Here is the interesting part. The research is clear, organizations and groups that have a shared schema experience fewer accidents and incidents (Clark 2006 cited in Colley and Neal 2012). However research suggests that people within organizations often do not share beliefs and mental representations about safety and climate perceptions differ across groups within an organisation. The same can be said for any concept in the workplace. As leaders part of our role is understanding what schema might be operating for ourselves in any situation and to ask questions that allow us to explore other schema rather than falling into the trap that everyone thinks like we think.
Types of schemas
Schemas can be classified into different types. Let’s explore common types of schemas.
Self – We have schemas about self that are our expectations about how we should act in different situations. If I believe that I am the joker at work always looking for a laugh, then I might feel obligated to modify my behaviour to fit this self-schema.
Person – We develop expectations about their behaviour based on their personality traits. So if a person is outgoing and the life of the party and they suddenly act the opposite of this, we can be surprised and confused by this unexpected behaviour.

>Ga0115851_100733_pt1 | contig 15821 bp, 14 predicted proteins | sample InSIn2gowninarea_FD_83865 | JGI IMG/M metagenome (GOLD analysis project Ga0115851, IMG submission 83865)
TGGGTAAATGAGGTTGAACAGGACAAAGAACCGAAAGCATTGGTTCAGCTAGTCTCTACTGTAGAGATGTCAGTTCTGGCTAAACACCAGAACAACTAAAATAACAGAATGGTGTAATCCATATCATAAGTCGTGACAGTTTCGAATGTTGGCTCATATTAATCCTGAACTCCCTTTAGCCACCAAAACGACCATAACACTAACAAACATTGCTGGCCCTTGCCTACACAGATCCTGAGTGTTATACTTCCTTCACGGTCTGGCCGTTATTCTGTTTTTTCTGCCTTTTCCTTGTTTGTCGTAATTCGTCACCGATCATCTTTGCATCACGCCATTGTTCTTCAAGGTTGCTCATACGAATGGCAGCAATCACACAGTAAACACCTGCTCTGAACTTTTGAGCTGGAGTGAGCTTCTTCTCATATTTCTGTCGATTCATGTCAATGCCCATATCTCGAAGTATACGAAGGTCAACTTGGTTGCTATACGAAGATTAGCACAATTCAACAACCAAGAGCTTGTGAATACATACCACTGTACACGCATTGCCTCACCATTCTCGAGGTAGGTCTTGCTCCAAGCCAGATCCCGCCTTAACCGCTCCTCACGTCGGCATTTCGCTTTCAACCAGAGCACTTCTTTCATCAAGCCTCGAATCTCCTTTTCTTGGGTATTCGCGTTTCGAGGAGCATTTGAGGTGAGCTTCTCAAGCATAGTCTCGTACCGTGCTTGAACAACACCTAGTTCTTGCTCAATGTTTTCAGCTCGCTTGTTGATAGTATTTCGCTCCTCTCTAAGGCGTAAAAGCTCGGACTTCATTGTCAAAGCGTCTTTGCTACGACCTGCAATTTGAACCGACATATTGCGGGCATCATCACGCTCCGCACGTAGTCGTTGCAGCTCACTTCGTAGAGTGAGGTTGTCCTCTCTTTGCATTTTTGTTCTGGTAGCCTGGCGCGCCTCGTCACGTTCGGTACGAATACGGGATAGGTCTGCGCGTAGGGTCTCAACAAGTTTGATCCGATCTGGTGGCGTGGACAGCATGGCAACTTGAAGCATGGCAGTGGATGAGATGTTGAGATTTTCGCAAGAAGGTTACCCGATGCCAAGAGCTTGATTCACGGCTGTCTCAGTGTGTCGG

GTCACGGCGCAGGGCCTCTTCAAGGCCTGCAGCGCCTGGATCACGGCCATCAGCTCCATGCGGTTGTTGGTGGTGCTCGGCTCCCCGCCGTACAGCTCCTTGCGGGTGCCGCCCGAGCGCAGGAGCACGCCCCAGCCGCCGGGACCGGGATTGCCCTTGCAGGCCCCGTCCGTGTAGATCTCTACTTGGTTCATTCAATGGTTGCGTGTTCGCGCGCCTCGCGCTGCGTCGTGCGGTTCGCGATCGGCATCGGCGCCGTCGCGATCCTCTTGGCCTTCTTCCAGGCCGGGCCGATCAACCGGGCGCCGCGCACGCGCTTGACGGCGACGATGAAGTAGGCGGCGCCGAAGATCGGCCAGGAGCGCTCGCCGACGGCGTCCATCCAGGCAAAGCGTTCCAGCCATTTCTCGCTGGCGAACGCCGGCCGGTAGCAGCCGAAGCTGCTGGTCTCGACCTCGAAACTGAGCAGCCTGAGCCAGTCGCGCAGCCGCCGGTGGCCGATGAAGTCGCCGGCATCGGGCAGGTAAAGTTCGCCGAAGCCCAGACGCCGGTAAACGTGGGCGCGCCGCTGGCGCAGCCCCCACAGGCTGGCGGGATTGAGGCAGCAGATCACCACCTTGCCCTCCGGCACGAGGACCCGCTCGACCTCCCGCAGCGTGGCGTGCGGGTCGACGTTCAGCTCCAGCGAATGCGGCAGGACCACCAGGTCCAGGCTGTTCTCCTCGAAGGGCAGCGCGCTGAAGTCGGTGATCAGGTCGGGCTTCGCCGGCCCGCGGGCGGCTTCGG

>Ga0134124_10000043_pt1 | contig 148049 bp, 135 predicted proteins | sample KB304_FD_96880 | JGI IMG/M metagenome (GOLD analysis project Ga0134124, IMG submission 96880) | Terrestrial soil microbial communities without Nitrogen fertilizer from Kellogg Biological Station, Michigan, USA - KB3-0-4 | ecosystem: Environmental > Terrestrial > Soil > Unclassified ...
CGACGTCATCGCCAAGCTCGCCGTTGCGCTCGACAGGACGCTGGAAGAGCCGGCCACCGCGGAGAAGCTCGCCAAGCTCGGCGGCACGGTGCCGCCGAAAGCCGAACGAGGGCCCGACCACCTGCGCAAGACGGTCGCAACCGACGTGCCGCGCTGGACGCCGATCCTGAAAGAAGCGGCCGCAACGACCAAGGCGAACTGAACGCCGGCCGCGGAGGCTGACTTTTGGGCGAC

Roles – Role schemas help us understand the social context we find ourselves in and adjust our behaviour accordingly to the demands of the situation. For example a police officer displays a professional role when carrying out their duties but likely behaves very differently when relaxing with friends and family. As observers of our social world, our expectations about how we should act differ depending on the social situation.
Event schemas are schemas for specific events which are often referred to as scripts. They are based on expectations of how to behave in different situations. We judge an event and how it should play out by recalling into our working memory previous experiences of similar events.
Concept schemas are the schemas that reflect the knowledge we have around a concept seen in the example around safety.
Schemas are very powerful and impact significantly on how we relate to others. They can perpetuate biases we may have about others or a situation. When an event happens that challenges our existing beliefs about a particular person, group or situation, in our quest for meeting the brain’s need for certainty, we will try to find alternative explanations that uphold and support our existing schema instead of adapting or changing our position or beliefs about a situation. Next time you are wondering if you are on the same page it might be time to explore the mental schemas people bring to a situation.